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Strasbourg guide
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Last updated : Nov 2009
Strasbourg Travel Guide
Strasbourg Travel Guide and Strasbourg Travel Information - TravelPuppy.com
Situated provocatively on the Franco-German border, over the centuries, Strasbourg has been passed back and forward like a ping-pong ball between these two countries.

Annexed to France in 1681, after centuries of self-rule, Strasbourg was subject to German control from 1871 until the end of World War I and again between 1940 and 1944. The result is a city and people with a strong and distinctive local identity, combining the reputed efficiency and work ethic of the Germans with the lightness and sophistication of the French.

The name Strasbourg comes from Strateburgum, ‘the city of the roads’, because of its strategic geographical position on the west bank of the Rhine. Today, it could be called ‘the city of the trams’, due to an excellent and recently expanded tram network.

Strasbourg was already a thriving commercial centre in the Middle Ages, when building began on the impressive Cathédrale Notre-Dame. Its intellectual and artistic heights were reached during the Renaissance. In 1566, the university was founded and leading figures of the Reformation settled in Strasbourg. Religious strife caused considerable upheaval during the 16th and 17th centuries, although the 1681 annexation of the city by France brought stability and enabled Strasbourg to reassert its economic strength.

Its symbolic significance as a major European city was confirmed when it was chosen as the seat of the Council of Europe in 1949, the European Court of Human Rights in 1994 and the European Parliament, the position of which was finally guaranteed in 1992. After Paris, Strasbourg is now France’s most important diplomatic town.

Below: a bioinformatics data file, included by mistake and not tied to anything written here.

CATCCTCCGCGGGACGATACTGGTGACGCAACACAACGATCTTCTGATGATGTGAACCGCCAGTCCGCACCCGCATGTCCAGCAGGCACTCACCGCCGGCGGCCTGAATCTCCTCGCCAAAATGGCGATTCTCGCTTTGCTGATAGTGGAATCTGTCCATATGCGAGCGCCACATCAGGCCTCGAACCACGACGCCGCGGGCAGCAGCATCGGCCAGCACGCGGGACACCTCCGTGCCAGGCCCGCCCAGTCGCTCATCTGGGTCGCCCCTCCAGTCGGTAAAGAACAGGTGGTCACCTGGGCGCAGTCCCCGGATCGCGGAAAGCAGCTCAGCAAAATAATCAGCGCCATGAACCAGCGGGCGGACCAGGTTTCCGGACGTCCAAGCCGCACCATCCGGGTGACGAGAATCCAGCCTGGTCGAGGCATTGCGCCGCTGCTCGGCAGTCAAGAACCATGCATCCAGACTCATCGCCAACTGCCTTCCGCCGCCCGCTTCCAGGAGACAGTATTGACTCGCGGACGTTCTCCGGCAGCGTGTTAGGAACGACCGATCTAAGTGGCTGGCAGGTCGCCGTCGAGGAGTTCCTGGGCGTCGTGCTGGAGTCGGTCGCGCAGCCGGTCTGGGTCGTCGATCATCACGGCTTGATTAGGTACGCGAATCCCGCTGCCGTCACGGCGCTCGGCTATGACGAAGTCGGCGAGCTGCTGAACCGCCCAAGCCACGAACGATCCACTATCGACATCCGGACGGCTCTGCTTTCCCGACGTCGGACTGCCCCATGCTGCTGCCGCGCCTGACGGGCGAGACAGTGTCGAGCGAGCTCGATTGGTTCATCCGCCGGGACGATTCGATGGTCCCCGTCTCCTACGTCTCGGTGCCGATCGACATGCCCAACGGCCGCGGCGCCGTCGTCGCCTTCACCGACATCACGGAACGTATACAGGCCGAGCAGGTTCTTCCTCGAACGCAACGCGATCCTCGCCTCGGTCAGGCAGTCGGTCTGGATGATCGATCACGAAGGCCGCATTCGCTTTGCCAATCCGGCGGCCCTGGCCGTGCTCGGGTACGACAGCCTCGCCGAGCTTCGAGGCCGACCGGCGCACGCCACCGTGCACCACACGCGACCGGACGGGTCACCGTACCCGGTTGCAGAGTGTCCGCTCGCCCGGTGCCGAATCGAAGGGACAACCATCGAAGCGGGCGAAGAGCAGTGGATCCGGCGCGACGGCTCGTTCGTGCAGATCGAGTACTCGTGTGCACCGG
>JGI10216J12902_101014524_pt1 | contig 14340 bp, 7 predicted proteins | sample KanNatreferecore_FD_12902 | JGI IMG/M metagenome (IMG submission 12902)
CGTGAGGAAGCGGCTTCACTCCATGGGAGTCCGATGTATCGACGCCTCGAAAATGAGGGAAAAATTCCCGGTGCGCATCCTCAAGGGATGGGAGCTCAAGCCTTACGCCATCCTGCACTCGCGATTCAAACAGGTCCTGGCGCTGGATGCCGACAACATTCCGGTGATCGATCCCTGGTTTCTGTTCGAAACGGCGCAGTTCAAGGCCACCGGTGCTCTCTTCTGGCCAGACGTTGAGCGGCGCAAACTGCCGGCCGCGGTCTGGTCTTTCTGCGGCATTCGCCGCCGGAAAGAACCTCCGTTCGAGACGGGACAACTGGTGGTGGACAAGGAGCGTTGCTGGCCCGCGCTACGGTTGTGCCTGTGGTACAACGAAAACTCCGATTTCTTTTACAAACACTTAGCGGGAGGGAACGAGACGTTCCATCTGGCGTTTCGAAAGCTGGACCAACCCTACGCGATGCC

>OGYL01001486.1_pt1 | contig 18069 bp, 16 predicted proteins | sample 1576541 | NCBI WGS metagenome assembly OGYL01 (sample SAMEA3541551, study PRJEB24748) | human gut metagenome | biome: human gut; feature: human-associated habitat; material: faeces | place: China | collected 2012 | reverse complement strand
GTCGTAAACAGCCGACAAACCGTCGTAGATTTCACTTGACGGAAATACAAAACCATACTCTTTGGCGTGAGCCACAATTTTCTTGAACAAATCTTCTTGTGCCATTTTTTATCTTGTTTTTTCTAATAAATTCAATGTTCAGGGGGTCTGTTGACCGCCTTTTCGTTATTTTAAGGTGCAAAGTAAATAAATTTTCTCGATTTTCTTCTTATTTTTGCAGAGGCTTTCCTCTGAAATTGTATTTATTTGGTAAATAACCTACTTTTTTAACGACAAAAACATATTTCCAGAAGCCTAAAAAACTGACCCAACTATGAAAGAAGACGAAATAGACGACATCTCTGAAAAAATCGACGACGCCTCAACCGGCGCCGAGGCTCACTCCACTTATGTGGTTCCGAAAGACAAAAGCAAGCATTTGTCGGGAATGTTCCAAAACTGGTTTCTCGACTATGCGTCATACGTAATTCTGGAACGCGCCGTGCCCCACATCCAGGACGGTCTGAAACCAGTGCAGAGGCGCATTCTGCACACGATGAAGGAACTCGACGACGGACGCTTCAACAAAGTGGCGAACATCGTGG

Strasbourg is far enough away from the capital to be truly independent on a cultural level, with its own opera, France’s only national theatre outside Paris, two international music festivals and Europe’s only bi-national TV station, Arte. Its international student population, some 50,000 strong, keeps strasbourg vibrant and intellectually alive. The City is host to the permanent campus of the International Space University (ISU) and the Ecole Nationale d’Administration (ENA), the prestigious French Grandes Ecoles that relocated to Strasbourg in 1992.

The Grande Ile (Big Island) is the heart of the city, encircled by the Ill River and Fossé du Faux-Rempart canal. The dominant landmark in Strasbourg is the Cathédrale Notre-Dame in the Vieille Ville (Old Town). It has remained unchanged since the Middle Ages.

Around the Cathedral, an impressive collection of museums is clustered. The central square is place Kléber, named after the brilliant Strasbourg-born military officer, Jean-Baptiste Kléber (1753–1800), who was singled out by Napoleon Bonaparte for high office in Egypt. Close by is place Gutenberg, named after Johannes Gutenberg, who resided in Strasbourg between 1434 and 1444, perfecting his famed printing press with moveable metal type. The main streets (rue des Grandes Arcades and the parallel rue des Francs Bourgeois) are remarkably small and pedestrian friendly.

The Petite France area in the Grande Ile’s southwestern corner, crossed by canals, is Strasbourg’s medieval quarter and classed as a World Heritage Site by UNESCO. Its half-timbered houses and narrow streets could not be more different from the ultra-modern City of Europe to the northeast of the city.

Strasbourg enjoys the semi-continental climate of the Alsace region, with sunny, warm and dry conditions. Nevertheless, because of the traditional Christmas market, the peak tourist season extends from May right through to the end of December.